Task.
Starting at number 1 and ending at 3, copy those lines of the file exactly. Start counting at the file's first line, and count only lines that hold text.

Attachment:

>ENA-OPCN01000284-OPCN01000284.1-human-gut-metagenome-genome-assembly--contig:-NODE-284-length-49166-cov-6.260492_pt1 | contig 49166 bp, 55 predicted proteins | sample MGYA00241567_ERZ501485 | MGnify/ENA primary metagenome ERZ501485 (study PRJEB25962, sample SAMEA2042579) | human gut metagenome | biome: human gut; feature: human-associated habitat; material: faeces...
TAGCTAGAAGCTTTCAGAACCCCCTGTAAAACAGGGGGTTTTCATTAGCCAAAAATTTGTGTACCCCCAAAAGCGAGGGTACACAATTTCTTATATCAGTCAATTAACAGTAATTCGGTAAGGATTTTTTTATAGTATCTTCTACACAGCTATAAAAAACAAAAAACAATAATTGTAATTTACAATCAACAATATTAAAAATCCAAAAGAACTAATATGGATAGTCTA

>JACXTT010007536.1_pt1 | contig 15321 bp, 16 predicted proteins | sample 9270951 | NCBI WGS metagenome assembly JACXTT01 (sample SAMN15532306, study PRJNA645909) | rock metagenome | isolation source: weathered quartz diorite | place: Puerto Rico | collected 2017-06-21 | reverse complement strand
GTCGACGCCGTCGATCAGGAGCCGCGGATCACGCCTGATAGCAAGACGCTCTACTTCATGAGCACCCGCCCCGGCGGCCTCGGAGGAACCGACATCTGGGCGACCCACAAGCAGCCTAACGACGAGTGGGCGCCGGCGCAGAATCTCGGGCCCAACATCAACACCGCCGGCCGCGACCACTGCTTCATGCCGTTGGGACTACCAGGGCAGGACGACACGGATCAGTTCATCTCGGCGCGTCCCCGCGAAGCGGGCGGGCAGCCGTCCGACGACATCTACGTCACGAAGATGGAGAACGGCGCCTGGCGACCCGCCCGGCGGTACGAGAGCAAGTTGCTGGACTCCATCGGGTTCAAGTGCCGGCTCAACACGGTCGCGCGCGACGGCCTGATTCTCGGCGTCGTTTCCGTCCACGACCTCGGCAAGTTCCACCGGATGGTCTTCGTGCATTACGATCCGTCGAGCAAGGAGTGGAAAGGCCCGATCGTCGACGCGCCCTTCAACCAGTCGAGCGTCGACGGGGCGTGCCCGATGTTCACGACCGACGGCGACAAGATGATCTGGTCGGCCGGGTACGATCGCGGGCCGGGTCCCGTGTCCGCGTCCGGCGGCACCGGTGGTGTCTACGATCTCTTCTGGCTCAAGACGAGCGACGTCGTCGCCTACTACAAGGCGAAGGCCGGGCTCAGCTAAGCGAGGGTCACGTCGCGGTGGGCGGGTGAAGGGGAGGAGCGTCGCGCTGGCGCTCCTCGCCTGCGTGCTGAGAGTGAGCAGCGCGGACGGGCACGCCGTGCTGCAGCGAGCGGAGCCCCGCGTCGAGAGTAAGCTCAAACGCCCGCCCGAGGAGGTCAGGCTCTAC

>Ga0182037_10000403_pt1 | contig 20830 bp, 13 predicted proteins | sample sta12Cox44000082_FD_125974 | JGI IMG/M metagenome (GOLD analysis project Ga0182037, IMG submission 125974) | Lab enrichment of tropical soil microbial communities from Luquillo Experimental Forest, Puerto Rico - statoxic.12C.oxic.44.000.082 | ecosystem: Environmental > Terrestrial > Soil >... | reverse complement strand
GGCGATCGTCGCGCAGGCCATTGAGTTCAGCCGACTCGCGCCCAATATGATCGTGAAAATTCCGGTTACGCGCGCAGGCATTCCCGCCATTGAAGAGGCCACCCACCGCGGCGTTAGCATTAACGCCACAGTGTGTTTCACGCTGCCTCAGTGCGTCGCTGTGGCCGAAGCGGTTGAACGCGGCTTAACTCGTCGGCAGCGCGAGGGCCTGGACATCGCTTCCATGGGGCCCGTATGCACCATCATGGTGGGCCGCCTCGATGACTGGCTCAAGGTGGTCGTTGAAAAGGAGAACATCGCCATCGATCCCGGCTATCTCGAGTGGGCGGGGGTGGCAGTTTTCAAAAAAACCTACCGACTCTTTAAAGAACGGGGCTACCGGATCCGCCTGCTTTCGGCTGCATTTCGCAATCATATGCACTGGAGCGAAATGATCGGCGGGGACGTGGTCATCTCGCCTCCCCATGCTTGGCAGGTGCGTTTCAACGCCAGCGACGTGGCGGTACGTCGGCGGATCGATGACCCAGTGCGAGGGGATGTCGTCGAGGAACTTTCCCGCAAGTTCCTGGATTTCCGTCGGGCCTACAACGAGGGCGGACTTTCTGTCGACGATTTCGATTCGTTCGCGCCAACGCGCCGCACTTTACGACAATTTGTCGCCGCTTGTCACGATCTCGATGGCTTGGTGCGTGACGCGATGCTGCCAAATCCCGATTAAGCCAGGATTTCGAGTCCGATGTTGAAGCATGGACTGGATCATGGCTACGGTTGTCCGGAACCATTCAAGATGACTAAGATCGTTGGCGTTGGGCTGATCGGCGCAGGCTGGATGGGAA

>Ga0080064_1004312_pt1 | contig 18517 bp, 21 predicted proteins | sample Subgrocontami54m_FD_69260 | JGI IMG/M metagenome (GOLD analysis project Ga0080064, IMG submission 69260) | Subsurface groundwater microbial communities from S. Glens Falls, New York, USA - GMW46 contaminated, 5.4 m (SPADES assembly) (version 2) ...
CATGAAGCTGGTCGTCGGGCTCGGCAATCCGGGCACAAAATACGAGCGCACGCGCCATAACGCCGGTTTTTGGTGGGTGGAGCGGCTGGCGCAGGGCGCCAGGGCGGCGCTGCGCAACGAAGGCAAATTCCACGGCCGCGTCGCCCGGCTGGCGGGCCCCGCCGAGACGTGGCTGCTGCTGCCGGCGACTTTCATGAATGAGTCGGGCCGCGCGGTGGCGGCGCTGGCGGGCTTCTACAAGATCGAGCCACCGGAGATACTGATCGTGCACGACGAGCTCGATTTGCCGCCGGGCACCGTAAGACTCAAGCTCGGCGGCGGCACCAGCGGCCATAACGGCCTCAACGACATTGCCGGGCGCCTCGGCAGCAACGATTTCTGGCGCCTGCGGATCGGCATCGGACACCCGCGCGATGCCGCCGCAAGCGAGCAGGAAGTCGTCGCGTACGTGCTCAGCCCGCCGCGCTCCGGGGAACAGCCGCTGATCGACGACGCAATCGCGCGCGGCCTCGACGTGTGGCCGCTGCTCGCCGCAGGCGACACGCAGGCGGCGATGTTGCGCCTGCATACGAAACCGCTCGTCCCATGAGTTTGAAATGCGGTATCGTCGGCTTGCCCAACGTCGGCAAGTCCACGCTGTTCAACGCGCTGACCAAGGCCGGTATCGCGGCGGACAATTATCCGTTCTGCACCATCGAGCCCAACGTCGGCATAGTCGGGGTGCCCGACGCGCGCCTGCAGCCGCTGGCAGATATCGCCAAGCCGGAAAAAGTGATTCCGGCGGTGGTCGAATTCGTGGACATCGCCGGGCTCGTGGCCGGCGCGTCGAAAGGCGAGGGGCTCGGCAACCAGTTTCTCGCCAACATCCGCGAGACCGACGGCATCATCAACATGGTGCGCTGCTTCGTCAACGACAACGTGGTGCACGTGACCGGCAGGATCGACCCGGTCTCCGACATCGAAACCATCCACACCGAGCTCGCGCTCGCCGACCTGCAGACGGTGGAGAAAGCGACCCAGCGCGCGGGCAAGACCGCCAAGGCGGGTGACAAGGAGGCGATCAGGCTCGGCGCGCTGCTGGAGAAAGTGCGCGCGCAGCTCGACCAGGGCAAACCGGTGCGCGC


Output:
>ENA-OPCN01000284-OPCN01000284.1-human-gut-metagenome-genome-assembly--contig:-NODE-284-length-49166-cov-6.260492_pt1 | contig 49166 bp, 55 predicted proteins | sample MGYA00241567_ERZ501485 | MGnify/ENA primary metagenome ERZ501485 (study PRJEB25962, sample SAMEA2042579) | human gut metagenome | biome: human gut; feature: human-associated habitat; material: faeces...
TAGCTAGAAGCTTTCAGAACCCCCTGTAAAACAGGGGGTTTTCATTAGCCAAAAATTTGTGTACCCCCAAAAGCGAGGGTACACAATTTCTTATATCAGTCAATTAACAGTAATTCGGTAAGGATTTTTTTATAGTATCTTCTACACAGCTATAAAAAACAAAAAACAATAATTGTAATTTACAATCAACAATATTAAAAATCCAAAAGAACTAATATGGATAGTCTA

>JACXTT010007536.1_pt1 | contig 15321 bp, 16 predicted proteins | sample 9270951 | NCBI WGS metagenome assembly JACXTT01 (sample SAMN15532306, study PRJNA645909) | rock metagenome | isolation source: weathered quartz diorite | place: Puerto Rico | collected 2017-06-21 | reverse complement strand